Reliability reflects a necessary but insufficient condition for the validity of a particular measurement. This condition does not characterize a property of a research instrument; essentially, reliability refers to the ability of the measurement produced by the instrument to be consistent in time and space or among different observers16. In addition, the conditions to evaluate reliability are relative, since every measurement has a degree of reliability when applied to a particular population under specific conditions24.

In the reliability assessment, three procedures can be adopted, depending on the type of the instrument and form of measurement. The stability evaluation of the measurement considers the consistency over time (test-retest), a technique related to the concept of reproducibility of measurements. The second procedure concerns measurement equivalence by considering different forms of measurement (interobserver). The measurement can also be evaluated by the internal consistency of the set of items used to estimate a certain latent variable or dimension15. Thus, the internal consistency of the instrument shows the degree of homogeneity of the measurement when the items or subscales measure the same variable16.

This study aimed to assess the internal consistency of SRQ-20 measurements in occupational groups.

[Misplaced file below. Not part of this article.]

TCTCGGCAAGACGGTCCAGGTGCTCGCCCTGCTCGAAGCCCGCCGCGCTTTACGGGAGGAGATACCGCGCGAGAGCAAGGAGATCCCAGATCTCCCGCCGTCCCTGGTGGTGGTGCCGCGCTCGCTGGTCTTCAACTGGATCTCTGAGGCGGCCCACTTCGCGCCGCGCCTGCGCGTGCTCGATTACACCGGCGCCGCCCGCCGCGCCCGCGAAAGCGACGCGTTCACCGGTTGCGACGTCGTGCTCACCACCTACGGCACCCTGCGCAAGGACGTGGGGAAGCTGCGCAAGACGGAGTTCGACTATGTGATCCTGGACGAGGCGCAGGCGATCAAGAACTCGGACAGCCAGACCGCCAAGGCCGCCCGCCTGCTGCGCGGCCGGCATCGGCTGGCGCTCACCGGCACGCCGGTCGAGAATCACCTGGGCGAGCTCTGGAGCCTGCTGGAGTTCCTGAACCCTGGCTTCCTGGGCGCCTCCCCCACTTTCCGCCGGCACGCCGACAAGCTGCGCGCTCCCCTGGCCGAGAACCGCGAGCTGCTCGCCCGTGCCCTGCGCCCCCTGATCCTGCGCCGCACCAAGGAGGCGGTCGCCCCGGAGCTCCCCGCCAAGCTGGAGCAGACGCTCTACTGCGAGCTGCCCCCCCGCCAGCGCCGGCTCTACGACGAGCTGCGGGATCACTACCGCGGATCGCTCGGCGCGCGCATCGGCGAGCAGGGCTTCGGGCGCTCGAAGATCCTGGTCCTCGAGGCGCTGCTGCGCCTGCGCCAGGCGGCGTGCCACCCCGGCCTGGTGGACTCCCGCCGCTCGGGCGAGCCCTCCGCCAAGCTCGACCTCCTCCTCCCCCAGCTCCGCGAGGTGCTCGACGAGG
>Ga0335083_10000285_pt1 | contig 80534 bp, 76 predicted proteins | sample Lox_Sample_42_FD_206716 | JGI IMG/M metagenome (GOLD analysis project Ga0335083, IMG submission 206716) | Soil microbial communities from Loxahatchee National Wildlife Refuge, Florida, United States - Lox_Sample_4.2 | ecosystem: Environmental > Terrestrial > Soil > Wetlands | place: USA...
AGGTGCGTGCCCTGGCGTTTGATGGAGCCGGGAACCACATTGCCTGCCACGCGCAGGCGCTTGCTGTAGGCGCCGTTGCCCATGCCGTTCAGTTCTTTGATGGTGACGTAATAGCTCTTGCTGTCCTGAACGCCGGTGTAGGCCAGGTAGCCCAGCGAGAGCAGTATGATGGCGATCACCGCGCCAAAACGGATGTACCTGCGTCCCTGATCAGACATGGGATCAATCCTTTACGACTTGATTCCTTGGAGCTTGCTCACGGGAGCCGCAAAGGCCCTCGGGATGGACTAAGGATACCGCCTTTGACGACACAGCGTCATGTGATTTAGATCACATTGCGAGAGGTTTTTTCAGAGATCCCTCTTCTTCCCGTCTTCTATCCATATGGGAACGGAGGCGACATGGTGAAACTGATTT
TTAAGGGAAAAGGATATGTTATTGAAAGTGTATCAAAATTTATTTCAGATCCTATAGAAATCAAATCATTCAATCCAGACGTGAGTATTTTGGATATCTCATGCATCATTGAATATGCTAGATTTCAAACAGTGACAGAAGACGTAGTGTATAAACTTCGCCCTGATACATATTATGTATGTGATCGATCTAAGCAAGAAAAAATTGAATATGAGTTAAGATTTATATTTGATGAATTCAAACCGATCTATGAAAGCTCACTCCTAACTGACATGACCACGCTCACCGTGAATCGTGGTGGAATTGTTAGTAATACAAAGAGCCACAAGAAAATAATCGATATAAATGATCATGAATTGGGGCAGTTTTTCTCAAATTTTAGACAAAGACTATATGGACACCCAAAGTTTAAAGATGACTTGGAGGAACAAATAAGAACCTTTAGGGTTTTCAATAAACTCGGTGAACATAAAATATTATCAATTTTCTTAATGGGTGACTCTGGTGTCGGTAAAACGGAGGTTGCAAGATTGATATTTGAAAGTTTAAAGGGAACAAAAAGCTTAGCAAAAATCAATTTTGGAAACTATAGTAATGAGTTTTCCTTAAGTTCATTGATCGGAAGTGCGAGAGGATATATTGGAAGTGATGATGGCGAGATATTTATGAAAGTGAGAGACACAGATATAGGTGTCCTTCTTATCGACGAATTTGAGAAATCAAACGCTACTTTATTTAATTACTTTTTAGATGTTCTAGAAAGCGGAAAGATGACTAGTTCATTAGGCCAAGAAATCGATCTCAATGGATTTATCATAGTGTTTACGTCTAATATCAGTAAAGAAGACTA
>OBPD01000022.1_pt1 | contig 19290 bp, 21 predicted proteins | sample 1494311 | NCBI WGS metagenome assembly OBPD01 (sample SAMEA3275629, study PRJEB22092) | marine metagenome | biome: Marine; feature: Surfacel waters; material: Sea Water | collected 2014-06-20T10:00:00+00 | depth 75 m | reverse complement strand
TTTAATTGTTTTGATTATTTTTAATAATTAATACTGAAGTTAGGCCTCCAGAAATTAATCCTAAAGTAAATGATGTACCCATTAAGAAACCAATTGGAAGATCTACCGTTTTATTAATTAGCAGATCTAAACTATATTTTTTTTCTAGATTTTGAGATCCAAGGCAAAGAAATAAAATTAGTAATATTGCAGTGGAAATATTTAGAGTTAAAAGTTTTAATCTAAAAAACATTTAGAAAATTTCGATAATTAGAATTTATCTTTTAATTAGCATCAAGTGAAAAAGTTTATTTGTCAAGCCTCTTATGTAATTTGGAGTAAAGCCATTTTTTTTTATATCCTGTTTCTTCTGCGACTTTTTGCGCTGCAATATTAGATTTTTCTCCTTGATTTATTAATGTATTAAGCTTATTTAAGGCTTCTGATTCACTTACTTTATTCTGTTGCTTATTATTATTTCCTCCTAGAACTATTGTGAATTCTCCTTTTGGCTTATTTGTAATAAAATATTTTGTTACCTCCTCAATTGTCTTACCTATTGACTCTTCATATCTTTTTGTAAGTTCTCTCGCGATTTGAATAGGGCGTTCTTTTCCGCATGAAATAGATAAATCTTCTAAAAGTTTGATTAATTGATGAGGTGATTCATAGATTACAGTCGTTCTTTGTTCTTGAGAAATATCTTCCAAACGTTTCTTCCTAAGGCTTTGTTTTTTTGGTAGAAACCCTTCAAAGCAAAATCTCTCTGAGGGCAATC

METHODS

A validation study was conducted with four surveys that used similar methodologies in different occupational categories in the state of Bahia, Northeastern Brazil.

Study 1 – Informal workers. An epidemiological survey, with systematic sampling of 1,458 stallholders, street vendors and motorcycle taxi drivers in Feira de Santana, Bahia, in 20081.

Study 2 – Teachers. A census of the 4,496 teachers from the 365 public preschools and elementary schools in Salvador, Bahia, 20064.

Study 3 – Health care workers. A cross section of a multicenter study using the same sampling procedures of a survey carried out in Belo Horizonte2, Minas Gerais, among primary health care workers from four municipalities of Bahia (Feira de Santana, Jequié, Santo Antônio de Jesus and a health district of Salvador). Its proportional stratified sampling considered: the distribution of the number of workers by geographical area; definition of events of interest estimates; composition of the sample according to the percentage of workers in each geographical area of the participating municipalities; and the draw, by random procedure, of the workers included in the study in each region. Throughout the 2012-2013 period, 2,448 workers were evaluated.